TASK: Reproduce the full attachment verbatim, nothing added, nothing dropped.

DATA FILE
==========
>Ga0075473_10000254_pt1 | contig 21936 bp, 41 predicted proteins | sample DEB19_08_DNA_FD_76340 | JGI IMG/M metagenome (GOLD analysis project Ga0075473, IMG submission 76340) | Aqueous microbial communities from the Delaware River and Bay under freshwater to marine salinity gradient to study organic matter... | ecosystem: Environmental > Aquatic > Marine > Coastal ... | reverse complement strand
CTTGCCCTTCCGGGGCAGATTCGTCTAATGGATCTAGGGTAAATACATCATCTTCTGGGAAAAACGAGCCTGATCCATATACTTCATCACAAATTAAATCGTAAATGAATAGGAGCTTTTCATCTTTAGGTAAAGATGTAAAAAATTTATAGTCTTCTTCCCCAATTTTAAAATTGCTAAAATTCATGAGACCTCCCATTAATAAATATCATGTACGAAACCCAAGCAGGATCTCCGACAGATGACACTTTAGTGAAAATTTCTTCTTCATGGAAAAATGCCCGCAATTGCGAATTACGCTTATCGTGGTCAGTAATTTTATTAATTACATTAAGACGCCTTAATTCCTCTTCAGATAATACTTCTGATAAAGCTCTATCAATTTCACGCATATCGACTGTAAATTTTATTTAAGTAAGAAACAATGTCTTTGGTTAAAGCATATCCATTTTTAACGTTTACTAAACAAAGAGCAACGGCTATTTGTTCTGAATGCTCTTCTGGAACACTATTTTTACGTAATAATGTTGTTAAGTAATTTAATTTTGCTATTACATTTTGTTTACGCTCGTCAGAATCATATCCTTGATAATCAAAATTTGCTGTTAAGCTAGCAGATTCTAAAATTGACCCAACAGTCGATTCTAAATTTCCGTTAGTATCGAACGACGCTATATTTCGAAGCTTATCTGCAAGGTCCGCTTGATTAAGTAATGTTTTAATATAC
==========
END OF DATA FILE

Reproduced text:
>Ga0075473_10000254_pt1 | contig 21936 bp, 41 predicted proteins | sample DEB19_08_DNA_FD_76340 | JGI IMG/M metagenome (GOLD analysis project Ga0075473, IMG submission 76340) | Aqueous microbial communities from the Delaware River and Bay under freshwater to marine salinity gradient to study organic matter... | ecosystem: Environmental > Aquatic > Marine > Coastal ... | reverse complement strand
CTTGCCCTTCCGGGGCAGATTCGTCTAATGGATCTAGGGTAAATACATCATCTTCTGGGAAAAACGAGCCTGATCCATATACTTCATCACAAATTAAATCGTAAATGAATAGGAGCTTTTCATCTTTAGGTAAAGATGTAAAAAATTTATAGTCTTCTTCCCCAATTTTAAAATTGCTAAAATTCATGAGACCTCCCATTAATAAATATCATGTACGAAACCCAAGCAGGATCTCCGACAGATGACACTTTAGTGAAAATTTCTTCTTCATGGAAAAATGCCCGCAATTGCGAATTACGCTTATCGTGGTCAGTAATTTTATTAATTACATTAAGACGCCTTAATTCCTCTTCAGATAATACTTCTGATAAAGCTCTATCAATTTCACGCATATCGACTGTAAATTTTATTTAAGTAAGAAACAATGTCTTTGGTTAAAGCATATCCATTTTTAACGTTTACTAAACAAAGAGCAACGGCTATTTGTTCTGAATGCTCTTCTGGAACACTATTTTTACGTAATAATGTTGTTAAGTAATTTAATTTTGCTATTACATTTTGTTTACGCTCGTCAGAATCATATCCTTGATAATCAAAATTTGCTGTTAAGCTAGCAGATTCTAAAATTGACCCAACAGTCGATTCTAAATTTCCGTTAGTATCGAACGACGCTATATTTCGAAGCTTATCTGCAAGGTCCGCTTGATTAAGTAATGTTTTAATATAC